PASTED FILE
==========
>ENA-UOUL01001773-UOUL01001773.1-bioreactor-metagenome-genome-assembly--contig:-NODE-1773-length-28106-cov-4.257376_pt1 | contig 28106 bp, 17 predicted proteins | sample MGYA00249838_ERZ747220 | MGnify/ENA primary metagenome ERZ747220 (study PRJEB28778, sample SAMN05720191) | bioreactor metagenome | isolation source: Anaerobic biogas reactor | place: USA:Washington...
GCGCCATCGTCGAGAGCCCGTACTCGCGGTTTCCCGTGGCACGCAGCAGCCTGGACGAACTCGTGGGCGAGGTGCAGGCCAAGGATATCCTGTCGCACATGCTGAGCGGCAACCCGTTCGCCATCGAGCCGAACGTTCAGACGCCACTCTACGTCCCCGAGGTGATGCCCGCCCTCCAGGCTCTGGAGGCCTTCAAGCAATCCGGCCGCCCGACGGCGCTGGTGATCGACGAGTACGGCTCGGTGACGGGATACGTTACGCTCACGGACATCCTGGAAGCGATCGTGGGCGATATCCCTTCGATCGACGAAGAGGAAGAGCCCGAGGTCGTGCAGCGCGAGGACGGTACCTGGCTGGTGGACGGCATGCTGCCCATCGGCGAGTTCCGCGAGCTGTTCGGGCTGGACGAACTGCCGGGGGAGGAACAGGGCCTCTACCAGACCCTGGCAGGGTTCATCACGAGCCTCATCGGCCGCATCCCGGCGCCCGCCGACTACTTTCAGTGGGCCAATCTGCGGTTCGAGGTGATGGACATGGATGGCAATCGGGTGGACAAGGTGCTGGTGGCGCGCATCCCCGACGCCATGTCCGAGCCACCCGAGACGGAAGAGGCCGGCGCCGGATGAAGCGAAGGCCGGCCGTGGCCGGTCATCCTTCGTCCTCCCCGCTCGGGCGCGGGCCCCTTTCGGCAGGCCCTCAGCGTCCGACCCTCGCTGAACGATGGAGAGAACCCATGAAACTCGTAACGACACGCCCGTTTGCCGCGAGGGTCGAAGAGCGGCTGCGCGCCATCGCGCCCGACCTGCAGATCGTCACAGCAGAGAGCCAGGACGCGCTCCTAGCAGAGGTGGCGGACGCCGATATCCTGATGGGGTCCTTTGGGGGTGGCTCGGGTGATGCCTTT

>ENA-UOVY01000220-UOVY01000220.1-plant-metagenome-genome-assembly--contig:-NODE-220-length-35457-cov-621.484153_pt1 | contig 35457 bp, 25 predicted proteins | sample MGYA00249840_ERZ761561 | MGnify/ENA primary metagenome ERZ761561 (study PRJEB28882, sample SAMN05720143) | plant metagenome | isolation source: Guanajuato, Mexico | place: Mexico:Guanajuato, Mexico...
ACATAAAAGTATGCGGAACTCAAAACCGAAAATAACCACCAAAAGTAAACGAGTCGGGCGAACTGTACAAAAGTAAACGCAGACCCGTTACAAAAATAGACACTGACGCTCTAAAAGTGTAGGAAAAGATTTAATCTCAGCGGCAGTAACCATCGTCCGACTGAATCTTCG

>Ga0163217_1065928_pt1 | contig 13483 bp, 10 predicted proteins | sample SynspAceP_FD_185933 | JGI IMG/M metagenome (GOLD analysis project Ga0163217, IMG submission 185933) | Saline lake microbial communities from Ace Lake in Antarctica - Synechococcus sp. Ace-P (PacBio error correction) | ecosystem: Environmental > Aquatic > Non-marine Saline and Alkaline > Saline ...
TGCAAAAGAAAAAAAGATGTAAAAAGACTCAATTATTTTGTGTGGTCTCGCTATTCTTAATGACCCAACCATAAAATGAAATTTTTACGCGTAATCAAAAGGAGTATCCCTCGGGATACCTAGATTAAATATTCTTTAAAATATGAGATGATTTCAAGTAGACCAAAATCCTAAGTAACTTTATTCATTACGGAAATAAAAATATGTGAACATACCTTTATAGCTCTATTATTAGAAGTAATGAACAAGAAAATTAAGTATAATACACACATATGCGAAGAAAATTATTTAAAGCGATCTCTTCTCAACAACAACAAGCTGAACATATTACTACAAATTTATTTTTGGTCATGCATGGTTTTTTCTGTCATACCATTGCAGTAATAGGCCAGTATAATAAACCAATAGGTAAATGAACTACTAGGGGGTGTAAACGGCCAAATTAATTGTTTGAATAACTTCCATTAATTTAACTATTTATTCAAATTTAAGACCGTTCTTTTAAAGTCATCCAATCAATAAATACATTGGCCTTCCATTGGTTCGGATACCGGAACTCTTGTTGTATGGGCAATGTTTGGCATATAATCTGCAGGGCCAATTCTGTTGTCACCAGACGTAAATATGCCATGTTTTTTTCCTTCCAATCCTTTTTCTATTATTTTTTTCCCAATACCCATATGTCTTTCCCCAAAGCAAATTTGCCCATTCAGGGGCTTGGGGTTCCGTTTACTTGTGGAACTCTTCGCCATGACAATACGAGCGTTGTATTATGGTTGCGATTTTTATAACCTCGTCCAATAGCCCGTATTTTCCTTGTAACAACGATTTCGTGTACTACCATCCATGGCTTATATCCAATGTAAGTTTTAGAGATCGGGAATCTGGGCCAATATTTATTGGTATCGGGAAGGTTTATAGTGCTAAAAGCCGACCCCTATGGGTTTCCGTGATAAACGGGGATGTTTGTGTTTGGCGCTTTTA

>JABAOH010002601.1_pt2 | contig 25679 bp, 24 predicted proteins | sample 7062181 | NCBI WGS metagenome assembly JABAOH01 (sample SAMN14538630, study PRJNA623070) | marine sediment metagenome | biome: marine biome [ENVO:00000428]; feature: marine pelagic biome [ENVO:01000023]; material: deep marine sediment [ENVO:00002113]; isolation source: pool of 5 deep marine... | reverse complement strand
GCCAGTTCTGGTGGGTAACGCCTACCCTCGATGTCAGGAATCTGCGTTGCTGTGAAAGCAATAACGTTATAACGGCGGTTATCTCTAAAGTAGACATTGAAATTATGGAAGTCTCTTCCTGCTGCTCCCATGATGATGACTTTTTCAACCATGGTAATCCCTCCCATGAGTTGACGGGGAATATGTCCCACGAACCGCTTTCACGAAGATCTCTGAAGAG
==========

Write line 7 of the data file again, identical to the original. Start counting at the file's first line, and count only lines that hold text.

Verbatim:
>JABAOH010002601.1_pt2 | contig 25679 bp, 24 predicted proteins | sample 7062181 | NCBI WGS metagenome assembly JABAOH01 (sample SAMN14538630, study PRJNA623070) | marine sediment metagenome | biome: marine biome [ENVO:00000428]; feature: marine pelagic biome [ENVO:01000023]; material: deep marine sediment [ENVO:00002113]; isolation source: pool of 5 deep marine... | reverse complement strand